What will income look like in the future?

Flip tax income should tend to gradually decline as 1st-time sales decrease and more sales pay lower fees. If the real estate market continues to grow, flip taxes will follow suit, but still at less than the market rate because of the decreasing number of 1st-time sales. Flip tax revenue is likely to decline as a percentage of co-op income over the long run.

Carrying charges and parking fees remain flat unless explicitly raised by the board. Rents are, for the most part, locked in to long-term leases, but a full evaluation of all co-op stores, offices, and communal areas could reveal small opportunities for extra income.

What if taxes increased another $1.25 million in the next five years? What could the co-op do to raise revenues to match? Well, a maintenance increase of about 1.5% each year would cover that increase. Or parking rates could be raised by 38% each year. Laundry rates could triple every year — so that by 2019 a load in the washer plus 30 minutes in the dryer would cost you $26. Any of these methods would raise the same amount of money from shareholders. Which makes the most sense?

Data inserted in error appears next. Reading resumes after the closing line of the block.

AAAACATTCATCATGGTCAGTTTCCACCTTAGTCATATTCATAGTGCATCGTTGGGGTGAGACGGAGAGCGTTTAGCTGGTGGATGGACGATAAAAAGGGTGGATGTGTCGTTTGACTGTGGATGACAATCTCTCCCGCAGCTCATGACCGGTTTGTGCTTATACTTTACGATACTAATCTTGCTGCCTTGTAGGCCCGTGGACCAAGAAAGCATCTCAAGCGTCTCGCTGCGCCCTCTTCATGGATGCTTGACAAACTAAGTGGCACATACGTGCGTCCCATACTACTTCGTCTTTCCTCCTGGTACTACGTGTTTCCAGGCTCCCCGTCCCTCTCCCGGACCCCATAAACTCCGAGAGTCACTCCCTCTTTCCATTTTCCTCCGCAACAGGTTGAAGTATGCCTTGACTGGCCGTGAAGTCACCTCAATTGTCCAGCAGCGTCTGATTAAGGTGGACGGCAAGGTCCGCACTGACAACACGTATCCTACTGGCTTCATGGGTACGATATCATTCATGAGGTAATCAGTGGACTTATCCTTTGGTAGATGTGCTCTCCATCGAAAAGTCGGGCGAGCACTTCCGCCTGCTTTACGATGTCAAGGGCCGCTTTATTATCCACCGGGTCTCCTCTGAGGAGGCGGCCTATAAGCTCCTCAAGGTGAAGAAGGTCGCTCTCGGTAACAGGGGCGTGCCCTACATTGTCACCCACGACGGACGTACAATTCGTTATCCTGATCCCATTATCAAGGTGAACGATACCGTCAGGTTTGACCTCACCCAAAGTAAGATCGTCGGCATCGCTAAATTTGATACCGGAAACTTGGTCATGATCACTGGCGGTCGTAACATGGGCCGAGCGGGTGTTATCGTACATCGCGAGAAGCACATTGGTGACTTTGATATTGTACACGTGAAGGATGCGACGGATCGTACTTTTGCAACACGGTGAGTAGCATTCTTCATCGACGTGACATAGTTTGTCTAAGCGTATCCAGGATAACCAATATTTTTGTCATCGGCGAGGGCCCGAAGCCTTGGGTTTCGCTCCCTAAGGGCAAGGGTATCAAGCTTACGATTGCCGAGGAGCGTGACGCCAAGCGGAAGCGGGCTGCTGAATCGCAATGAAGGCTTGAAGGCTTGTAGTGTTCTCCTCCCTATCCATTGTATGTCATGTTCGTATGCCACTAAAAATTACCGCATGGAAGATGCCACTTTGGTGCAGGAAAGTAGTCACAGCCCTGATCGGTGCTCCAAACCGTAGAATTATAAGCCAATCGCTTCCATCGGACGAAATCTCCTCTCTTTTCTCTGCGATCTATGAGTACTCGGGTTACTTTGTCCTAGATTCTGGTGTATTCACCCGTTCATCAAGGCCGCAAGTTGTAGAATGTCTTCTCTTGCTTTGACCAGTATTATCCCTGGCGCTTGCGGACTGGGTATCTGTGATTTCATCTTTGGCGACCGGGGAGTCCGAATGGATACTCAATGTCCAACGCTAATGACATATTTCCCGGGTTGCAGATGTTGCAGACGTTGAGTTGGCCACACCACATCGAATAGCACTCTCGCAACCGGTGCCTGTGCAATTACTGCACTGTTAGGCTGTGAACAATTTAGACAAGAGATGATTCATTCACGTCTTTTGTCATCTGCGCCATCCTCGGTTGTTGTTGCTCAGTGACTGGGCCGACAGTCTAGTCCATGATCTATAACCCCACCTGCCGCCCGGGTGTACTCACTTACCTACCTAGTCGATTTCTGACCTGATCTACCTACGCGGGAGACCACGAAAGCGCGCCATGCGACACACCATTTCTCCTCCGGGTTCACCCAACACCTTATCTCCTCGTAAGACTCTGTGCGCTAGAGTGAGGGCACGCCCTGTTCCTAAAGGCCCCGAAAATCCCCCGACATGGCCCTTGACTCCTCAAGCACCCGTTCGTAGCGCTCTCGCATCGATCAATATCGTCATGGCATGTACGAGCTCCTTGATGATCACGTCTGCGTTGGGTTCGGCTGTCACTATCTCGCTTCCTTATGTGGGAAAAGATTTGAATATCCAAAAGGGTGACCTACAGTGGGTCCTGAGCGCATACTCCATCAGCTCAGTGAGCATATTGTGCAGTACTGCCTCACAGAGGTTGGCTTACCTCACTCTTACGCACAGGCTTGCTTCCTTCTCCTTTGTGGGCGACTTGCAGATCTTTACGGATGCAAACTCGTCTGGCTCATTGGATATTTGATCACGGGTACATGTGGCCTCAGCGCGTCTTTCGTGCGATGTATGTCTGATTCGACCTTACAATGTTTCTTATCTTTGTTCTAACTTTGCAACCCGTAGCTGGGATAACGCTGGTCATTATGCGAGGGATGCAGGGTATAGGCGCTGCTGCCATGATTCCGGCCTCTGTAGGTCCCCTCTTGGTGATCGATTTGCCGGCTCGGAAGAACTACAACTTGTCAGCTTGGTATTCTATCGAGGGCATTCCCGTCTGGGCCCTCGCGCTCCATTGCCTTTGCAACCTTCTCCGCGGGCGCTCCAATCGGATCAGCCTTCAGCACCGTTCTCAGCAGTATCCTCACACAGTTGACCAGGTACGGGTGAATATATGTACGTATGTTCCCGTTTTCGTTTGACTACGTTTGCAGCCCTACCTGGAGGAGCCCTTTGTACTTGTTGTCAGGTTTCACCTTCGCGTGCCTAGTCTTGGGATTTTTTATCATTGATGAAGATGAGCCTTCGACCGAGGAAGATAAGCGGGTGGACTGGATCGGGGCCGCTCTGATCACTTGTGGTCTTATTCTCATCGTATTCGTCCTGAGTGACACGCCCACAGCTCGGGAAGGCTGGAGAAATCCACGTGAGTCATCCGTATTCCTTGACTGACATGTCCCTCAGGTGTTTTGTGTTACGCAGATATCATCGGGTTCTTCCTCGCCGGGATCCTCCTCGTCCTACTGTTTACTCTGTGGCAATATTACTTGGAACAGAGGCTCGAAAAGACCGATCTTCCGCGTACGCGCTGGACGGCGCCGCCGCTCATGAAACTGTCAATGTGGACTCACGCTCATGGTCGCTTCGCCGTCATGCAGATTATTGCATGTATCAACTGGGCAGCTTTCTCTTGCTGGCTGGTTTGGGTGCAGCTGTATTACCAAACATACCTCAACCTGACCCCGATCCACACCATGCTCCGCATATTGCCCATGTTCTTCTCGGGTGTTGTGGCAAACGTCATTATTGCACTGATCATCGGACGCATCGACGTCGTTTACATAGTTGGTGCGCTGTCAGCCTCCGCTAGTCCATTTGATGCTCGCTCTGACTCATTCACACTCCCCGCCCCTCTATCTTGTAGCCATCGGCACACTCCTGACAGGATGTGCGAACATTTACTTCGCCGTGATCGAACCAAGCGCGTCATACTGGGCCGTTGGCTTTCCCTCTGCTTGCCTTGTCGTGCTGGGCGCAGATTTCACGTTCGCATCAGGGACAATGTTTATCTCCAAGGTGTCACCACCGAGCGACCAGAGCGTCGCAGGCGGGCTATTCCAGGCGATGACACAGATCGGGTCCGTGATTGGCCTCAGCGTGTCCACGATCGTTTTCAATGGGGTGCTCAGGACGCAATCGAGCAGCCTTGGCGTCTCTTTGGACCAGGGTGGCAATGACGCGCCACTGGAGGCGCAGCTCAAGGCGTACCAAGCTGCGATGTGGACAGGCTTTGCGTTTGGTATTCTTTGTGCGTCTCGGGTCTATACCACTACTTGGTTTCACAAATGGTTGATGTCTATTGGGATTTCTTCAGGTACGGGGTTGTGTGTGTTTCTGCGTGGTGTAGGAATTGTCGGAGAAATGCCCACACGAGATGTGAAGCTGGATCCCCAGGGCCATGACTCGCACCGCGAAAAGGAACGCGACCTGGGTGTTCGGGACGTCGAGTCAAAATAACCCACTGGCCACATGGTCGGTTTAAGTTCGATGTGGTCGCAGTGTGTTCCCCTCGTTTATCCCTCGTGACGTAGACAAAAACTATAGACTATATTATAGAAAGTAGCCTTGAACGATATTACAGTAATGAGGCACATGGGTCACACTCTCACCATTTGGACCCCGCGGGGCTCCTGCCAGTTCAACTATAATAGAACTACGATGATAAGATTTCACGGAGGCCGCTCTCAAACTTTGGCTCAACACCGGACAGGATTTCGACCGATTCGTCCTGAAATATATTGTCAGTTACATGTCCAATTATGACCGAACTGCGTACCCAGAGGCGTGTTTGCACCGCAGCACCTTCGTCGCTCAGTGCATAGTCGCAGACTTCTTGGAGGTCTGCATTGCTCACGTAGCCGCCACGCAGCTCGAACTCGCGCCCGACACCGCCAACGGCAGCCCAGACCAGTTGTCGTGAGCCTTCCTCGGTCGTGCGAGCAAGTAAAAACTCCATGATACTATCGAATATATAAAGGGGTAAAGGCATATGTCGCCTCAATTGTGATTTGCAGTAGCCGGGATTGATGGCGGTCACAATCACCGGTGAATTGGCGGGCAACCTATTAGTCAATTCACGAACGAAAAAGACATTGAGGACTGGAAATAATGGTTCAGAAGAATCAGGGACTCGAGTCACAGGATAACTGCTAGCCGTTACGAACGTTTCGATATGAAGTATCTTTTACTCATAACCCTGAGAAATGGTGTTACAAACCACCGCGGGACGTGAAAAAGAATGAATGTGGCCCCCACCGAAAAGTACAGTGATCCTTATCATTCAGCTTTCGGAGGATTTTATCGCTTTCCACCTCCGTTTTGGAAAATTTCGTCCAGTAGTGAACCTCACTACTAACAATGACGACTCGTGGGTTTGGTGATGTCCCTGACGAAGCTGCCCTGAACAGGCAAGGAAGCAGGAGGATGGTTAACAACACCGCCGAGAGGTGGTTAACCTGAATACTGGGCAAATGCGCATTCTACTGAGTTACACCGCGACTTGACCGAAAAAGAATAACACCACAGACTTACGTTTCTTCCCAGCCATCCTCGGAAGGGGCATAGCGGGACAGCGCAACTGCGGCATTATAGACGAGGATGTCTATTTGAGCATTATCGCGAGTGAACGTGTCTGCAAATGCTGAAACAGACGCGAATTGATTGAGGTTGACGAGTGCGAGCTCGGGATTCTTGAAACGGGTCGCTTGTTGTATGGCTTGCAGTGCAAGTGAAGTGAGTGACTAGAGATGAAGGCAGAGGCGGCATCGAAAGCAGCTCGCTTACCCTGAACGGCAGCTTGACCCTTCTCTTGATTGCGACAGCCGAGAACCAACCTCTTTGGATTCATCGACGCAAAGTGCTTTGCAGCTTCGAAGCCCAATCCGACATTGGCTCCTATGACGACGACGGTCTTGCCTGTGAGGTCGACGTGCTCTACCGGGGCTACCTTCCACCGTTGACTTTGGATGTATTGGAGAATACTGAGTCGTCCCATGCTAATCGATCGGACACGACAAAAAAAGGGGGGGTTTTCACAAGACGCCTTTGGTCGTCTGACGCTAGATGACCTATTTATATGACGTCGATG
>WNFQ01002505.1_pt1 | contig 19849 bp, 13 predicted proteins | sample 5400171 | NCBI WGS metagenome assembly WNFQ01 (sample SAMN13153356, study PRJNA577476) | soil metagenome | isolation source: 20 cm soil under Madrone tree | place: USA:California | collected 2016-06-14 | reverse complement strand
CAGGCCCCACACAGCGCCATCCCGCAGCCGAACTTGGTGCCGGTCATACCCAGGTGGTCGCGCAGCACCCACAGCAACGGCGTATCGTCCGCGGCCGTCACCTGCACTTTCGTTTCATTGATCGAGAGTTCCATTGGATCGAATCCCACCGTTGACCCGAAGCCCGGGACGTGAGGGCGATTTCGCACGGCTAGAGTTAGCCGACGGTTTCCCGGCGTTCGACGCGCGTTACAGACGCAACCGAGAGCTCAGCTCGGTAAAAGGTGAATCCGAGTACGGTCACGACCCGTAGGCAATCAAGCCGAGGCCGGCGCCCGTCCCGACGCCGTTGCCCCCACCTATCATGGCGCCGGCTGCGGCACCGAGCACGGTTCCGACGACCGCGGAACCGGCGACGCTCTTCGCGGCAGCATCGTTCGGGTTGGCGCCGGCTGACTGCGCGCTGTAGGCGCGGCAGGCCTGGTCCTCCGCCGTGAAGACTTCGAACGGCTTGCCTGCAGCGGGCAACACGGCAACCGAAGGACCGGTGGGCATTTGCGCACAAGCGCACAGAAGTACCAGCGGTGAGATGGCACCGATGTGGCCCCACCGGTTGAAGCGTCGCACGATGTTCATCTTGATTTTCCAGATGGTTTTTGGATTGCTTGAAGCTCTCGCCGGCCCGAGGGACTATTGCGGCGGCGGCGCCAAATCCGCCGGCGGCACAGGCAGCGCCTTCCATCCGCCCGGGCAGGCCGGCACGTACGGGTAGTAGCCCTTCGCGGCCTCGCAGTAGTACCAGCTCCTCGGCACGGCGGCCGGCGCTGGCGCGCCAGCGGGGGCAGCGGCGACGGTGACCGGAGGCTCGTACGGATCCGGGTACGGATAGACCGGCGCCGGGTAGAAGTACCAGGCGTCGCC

There are a lot of details I don’t have access to, and others I’m glossing over. But I hope this helps understand the scale of the co-op’s budget — currently at $23 million — and the kinds of choices available to the board, management, and shareholders.